Citation: (2005) Assessing Consciousness: Of Vigilance and Distractedness. PLoS Biol 3(5): e179. doi:10.1371/journal.pbio.0030179
Published: April 12, 2005
Copyright: © 2005 Public Library of Science. This is an open-access article distributed under the terms of the Creative Commons Attribution License, which permits unrestricted use, distribution, and reproduction in any medium, provided the original work is properly cited.
Have you ever walked smack into a parking meter or tripped over something on the sidewalk? Embarrassing as such incidents may be, they're the product of normal brain function. The brain is continuously bombarded with sensory information about the environment but perceives just a fraction of these inputs. The rest—pertinent details or not—is filtered out. It's thought that consciousness emerges from the activity of multiple spontaneous neural processors that run in parallel and connect to a higher order cognitive network that mediates the conscious perception. But this higher order network has limited processing capacity. That means if you're distracted, your brain can't accommodate additional sensory information, like “there's a parking meter in front of you, look out!”
To understand how spontaneous brain processing interacts with higher order cognition, Stanislas Dehaene and Jean-Pierre Changeux modeled the dynamic properties of brain activity with computer simulations. Their simulations show that while spontaneous brain activity sometimes facilitates processing, more often it competes with external stimuli for access to consciousness. Intriguingly, the results of the computer simulations very closely match physiological and psychophysical experimental data and thus shed new light on how intrinsic brain activity modulates conscious perception.
Neurons are simulated in their model as single “integrate and fire” units, integrating the signals received from all connected cells and firing an action potential as soon as their threshold is exceeded. These units are nested in columns, which are multiply linked among themselves and thereby form hierarchical assemblies. Lower columns increase their firing activities upon perception of external stimuli. This excitation propagates upwards to higher processing areas in a bottom-up activation process, but the model also includes, critically, top-down connections that can amplify incoming inputs. Eventually, if the input is strong enough, the reverberating excitation results in “ignition” of the global workspace with all areas simultaneously displaying sustained high firing activities. In the ignited network, the information of the stimulus is globally available; in this simplified model ignition corresponds to the access to consciousness. Most interestingly, the ignition threshold is variable and depends on the intensity of spontaneous activity in the network prior to perception of the stimulus.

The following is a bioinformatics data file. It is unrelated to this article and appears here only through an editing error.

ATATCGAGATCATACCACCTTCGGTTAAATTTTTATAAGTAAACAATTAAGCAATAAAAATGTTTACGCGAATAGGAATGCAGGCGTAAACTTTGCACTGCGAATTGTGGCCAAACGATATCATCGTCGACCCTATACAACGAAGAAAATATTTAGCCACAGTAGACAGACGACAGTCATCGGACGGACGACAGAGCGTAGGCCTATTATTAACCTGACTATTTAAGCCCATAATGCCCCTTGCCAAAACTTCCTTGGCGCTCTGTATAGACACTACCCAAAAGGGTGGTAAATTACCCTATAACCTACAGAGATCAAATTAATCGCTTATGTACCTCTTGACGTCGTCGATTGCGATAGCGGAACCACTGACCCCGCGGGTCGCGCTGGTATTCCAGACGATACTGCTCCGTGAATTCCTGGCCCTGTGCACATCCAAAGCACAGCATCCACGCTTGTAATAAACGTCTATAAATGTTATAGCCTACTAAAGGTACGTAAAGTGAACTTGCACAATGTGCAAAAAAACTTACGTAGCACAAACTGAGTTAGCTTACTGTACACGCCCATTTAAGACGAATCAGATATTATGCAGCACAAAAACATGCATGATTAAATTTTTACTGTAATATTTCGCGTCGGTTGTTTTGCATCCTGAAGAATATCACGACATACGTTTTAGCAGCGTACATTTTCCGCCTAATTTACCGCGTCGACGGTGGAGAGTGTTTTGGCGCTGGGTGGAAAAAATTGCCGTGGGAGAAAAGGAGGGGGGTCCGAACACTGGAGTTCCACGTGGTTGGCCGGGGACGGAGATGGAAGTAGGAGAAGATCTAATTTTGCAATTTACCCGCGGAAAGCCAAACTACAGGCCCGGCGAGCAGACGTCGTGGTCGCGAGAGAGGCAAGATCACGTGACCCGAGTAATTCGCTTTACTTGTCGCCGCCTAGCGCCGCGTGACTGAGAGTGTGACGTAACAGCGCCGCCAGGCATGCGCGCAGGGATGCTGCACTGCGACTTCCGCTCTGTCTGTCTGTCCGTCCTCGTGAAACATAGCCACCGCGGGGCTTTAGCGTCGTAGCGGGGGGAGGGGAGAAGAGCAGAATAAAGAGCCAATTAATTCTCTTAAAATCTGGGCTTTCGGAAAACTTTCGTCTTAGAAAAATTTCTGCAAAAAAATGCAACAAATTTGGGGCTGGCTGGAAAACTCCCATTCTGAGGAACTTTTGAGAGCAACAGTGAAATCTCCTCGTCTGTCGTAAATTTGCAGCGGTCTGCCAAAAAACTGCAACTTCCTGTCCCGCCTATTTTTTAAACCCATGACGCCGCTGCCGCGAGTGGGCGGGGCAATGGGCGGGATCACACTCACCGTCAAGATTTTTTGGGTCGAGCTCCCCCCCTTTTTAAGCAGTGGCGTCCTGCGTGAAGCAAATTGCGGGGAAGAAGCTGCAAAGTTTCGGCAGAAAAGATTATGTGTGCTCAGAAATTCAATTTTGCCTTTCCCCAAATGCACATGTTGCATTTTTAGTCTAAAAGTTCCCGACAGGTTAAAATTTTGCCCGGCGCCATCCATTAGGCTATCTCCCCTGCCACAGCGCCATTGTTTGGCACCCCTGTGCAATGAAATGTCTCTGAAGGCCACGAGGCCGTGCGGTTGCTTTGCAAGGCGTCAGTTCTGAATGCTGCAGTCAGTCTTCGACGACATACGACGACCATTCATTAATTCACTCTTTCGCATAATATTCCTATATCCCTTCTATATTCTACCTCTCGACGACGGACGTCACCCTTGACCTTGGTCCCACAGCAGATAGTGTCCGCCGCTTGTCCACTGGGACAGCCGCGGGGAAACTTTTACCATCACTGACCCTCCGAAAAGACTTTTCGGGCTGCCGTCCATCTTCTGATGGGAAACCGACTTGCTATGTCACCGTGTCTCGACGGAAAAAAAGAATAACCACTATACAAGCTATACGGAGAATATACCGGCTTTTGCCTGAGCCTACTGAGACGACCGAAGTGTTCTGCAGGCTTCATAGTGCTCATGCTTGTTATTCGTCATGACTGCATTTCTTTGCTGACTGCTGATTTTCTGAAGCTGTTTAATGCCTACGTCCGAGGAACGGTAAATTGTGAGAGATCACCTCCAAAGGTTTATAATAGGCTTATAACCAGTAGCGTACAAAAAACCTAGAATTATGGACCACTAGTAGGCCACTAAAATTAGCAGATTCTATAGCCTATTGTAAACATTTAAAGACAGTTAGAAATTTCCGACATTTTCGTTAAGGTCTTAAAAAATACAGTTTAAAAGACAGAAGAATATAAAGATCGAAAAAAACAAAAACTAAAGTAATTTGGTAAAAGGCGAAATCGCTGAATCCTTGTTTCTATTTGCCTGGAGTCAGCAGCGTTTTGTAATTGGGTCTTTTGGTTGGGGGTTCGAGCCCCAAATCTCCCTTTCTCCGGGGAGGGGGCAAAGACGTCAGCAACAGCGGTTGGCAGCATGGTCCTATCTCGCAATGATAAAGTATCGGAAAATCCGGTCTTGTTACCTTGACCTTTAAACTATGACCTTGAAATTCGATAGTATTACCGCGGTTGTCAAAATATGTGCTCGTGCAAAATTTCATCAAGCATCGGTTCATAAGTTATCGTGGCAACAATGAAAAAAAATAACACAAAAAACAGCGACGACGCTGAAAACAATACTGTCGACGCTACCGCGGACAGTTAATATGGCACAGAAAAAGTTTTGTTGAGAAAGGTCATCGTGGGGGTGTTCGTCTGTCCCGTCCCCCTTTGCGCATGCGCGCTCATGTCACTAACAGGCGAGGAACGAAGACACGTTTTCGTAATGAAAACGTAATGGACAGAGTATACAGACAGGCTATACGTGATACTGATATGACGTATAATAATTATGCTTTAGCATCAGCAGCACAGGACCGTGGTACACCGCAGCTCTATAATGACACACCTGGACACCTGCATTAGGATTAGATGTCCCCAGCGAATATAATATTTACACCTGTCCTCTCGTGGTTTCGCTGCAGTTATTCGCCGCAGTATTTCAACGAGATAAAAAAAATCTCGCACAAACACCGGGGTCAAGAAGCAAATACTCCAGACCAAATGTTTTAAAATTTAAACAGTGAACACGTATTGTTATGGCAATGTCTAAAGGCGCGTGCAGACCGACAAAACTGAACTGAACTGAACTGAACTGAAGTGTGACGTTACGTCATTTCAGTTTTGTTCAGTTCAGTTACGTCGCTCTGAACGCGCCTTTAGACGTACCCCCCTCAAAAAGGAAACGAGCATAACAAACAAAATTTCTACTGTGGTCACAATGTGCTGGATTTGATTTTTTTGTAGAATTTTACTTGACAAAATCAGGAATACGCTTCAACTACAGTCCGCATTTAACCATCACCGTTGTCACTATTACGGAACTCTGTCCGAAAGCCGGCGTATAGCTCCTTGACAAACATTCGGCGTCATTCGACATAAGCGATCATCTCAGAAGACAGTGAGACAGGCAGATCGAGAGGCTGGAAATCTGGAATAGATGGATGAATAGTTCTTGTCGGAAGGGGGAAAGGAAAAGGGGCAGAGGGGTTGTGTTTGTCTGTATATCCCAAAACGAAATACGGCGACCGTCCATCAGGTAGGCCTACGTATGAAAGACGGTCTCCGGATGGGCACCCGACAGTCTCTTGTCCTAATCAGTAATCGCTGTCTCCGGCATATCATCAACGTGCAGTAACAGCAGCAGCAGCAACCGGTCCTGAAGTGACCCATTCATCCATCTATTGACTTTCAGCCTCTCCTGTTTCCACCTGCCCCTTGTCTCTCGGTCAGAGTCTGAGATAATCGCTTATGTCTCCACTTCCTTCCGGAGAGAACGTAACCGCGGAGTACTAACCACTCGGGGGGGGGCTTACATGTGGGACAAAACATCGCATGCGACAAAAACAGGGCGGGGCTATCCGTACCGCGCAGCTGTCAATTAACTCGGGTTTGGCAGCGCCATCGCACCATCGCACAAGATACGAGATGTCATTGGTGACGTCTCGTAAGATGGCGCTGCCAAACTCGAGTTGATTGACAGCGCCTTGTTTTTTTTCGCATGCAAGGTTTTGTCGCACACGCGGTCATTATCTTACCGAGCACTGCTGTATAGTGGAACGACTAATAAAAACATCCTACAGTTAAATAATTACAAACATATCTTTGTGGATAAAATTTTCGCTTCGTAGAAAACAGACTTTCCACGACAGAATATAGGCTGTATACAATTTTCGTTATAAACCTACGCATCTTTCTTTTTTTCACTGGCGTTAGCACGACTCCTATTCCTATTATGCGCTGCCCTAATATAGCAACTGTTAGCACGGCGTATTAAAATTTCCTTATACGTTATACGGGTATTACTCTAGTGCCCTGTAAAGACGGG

In their study, Dehaene and Changeux changed the values of only one input parameter: the ascending neuromodulatory current. This model parameter simulates the effect of various diffuse neuromodulatory systems located in lower regions of the brain, which regulate the transition between awake and asleep states by liberating a diversity of neurotransmitters in the cortex and thalamus, the upper brain regions. The dynamics of the neuronal network could clearly be separated into two broad states of activity. Below a certain threshold for the neuromodulatory current, ignition of the global workspace is not possible, no matter how strong the stimulus—this can be compared to the brain states of comatose patients lacking any sign of consciousness. Above the threshold, however, spontaneous neural activity emerges: firing signals are amplified in feedback loops in single columns of the neuronal network.
With higher vigilance states, weaker external stimuli are able to ignite the global workspace. But paying attention to one thing narrows your perceptive capacity. Once ignited by one stimulus, the network cannot consciously process any others. Dehaene and Changeux propose that spontaneous activity—which operates within an “anatomically distinct set of workplace neurons”—offers an organism a measure of autonomy relative to the external world. While this decoupling of internal thought and external stimuli does have its disadvantages—like that pesky parking meter—it also provides the opportunity for introspection and creativity, which the authors argue is likely to “play a crucial role in the spontaneous generation of novel, flexible behavior.”